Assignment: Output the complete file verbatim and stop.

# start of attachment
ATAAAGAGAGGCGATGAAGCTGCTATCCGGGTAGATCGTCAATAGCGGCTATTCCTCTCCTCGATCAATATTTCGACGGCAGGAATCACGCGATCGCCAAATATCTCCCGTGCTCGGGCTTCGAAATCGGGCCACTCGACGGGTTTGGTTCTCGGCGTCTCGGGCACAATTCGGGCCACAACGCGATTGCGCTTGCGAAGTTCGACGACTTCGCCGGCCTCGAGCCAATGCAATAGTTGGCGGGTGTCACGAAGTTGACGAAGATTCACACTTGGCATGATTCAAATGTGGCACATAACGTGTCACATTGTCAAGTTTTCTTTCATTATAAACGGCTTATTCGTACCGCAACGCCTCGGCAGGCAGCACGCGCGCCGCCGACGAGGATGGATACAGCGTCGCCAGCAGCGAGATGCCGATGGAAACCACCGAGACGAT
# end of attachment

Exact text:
ATAAAGAGAGGCGATGAAGCTGCTATCCGGGTAGATCGTCAATAGCGGCTATTCCTCTCCTCGATCAATATTTCGACGGCAGGAATCACGCGATCGCCAAATATCTCCCGTGCTCGGGCTTCGAAATCGGGCCACTCGACGGGTTTGGTTCTCGGCGTCTCGGGCACAATTCGGGCCACAACGCGATTGCGCTTGCGAAGTTCGACGACTTCGCCGGCCTCGAGCCAATGCAATAGTTGGCGGGTGTCACGAAGTTGACGAAGATTCACACTTGGCATGATTCAAATGTGGCACATAACGTGTCACATTGTCAAGTTTTCTTTCATTATAAACGGCTTATTCGTACCGCAACGCCTCGGCAGGCAGCACGCGCGCCGCCGACGAGGATGGATACAGCGTCGCCAGCAGCGAGATGCCGATGGAAACCACCGAGACGAT